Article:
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June 2017

Coin Laundry

It is seven in the morning. The sun barely grazes her fingers across the horizon’s bare back, and she kisses his shoulder as if she is afraid to wake him. Soon, though, he will open his eyes and rumble the lakes and rivers to life; he will start tsunamis; he will open reservoirs. The sun savors this loving silence until she can no longer.

The laundromat is quiet except for the metallic tinkling of the intercom. My mother has been alert (she’s always fueled by Dunkin’ Donuts caffeine) since 4:00 AM, heart thumping rapidly since she unsealed her eyes. The hairs on her arms stand upright like millions of masts, and her muscles are rolling oceans still tense from the fight she had with my father last night. She wrings her hands and shifts her feet.

I sit in a cold, plastic chair. A water bottle I had coerced from the vending machine sits unopened on the floor, condensing into a pool of water between my mother and me. Groggily, I watch the puddle shift and expand, crawling toward the chrome appliances.

My eyelids droop downward like old fabric and my head sinks forward as if I am about to fold in half. I think about the whirring of machinery; my little shoulders slump into the chair and my head bobs forward. I am slipping in and out of reality. The world is a washing machine. I can make out the faint tapping of my mother’s impatient foot, the jingling of the quarters in her purse. People fall and fold into each other; they tangle and unknot; the suds between them shift and squish. It is a slippery kind of relationship.

I wonder why the continents don’t slide in their places across frictionless planes. After all, the world’s people cling to one another with Dawn Soap arms. Their skins rub and slip, warm flesh against warm flesh, popping watery bubbles. And, after the sliding is over, after the fingers rake through sudsy hair, a new body tumbles into another, and He begins a new cycle.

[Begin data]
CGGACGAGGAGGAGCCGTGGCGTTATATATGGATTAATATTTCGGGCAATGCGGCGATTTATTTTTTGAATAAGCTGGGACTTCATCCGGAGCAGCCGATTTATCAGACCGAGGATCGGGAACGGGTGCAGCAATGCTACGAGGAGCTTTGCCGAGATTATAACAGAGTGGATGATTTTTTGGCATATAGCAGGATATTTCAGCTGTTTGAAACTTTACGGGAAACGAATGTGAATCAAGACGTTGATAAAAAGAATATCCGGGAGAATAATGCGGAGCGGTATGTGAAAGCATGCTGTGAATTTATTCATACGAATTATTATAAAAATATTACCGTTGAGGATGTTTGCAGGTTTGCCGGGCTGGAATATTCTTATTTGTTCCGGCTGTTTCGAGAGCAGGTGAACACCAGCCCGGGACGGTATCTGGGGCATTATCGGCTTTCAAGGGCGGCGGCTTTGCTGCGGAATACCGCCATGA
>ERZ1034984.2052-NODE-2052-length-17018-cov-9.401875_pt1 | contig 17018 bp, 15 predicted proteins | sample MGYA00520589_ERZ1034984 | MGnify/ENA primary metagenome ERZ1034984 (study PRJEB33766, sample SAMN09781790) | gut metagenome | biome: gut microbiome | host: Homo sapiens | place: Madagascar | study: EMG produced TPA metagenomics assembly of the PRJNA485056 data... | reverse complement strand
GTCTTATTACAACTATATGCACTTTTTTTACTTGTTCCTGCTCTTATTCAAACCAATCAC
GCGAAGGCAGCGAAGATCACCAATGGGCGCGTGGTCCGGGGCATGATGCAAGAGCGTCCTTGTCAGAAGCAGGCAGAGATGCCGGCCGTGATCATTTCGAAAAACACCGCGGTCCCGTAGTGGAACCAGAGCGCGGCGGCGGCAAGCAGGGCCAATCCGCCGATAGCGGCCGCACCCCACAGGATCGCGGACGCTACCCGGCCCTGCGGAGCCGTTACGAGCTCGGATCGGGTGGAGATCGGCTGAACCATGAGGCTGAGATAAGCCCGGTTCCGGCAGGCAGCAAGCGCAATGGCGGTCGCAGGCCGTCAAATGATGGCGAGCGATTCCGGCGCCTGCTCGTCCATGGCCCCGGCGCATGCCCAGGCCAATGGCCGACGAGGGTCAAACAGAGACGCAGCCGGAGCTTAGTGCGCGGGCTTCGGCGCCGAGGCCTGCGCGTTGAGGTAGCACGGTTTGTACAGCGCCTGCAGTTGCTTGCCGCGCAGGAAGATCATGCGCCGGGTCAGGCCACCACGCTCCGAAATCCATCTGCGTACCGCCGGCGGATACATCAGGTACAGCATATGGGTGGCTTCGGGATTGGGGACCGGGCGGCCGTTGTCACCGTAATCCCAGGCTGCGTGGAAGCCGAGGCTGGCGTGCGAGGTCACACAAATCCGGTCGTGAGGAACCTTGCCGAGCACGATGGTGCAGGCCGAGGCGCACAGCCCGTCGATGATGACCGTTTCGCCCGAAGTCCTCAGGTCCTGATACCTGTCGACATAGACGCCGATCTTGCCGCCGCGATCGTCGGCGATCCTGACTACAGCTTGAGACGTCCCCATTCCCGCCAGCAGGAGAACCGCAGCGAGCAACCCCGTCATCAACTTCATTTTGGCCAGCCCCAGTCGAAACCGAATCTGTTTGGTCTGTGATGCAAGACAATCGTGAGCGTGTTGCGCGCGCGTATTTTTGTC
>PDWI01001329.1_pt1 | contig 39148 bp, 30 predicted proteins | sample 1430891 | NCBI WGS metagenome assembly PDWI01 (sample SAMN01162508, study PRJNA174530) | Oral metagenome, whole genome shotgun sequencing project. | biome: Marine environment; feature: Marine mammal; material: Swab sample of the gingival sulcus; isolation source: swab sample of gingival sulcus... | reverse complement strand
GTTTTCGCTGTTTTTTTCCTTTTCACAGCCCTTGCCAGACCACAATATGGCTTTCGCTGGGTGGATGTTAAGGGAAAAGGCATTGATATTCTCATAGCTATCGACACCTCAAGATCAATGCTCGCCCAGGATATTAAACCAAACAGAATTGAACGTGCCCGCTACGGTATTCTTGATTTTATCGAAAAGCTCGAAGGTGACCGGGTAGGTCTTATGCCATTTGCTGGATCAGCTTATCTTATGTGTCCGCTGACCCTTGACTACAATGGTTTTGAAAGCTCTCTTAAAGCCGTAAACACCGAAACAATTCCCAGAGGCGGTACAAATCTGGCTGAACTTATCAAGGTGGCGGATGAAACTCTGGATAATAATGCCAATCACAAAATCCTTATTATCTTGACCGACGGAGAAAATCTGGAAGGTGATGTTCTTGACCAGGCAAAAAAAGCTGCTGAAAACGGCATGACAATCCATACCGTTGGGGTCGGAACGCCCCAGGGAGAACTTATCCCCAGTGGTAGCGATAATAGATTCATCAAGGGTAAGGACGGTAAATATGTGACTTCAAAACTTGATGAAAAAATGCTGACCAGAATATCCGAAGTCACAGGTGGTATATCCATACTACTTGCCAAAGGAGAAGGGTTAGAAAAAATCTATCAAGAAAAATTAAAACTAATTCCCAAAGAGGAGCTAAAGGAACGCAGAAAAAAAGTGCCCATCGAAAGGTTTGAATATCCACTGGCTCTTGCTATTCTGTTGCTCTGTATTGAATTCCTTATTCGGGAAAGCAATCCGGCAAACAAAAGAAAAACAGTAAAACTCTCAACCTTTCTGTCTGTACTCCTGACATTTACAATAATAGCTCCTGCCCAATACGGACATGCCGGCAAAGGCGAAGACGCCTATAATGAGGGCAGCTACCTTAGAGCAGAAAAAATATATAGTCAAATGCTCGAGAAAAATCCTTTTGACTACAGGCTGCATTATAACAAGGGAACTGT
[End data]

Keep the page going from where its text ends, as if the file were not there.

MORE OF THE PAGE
Some people claim the world began with the Big Bang.

I say that God simply pushed a coin into a laundry mat.

 

Written by Hannah Butcher
©2BorNot2B. All rights reserved.

Leaving For England (Balancing Risks and Rewards)

Happy Wednesday!

I know I have not posted in a while, and I deeply apologize for that. This month has been so incredibly busy, especially as I’ve been preparing for a trip overseas. I did mention this a few posts back, but in case you missed it, I will be leaving the states in just a few days to study English literature in the UK.

As a girl who has never set foot outside of the Western hemisphere, I am very much terrified of taking such a large leap. The whole prospect is petrifying. In movies, travelers are always so confident in who they are, so strong in their knowledge. Then, there’s me: a seventeen-year-old who barely knows herself. Insecurities tangle inside me and the thorns threaten to prick my lungs. Simply thinking about traveling alone sends my stomach twisting into knots.

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However, despite my doubts, I am anticipating this trip to be the start of a fruitful travelling career.  I know that going to England will be one heck of an opportunity, and I’m very excited to be able to grasp it and learn about our most influential literary artists as I go.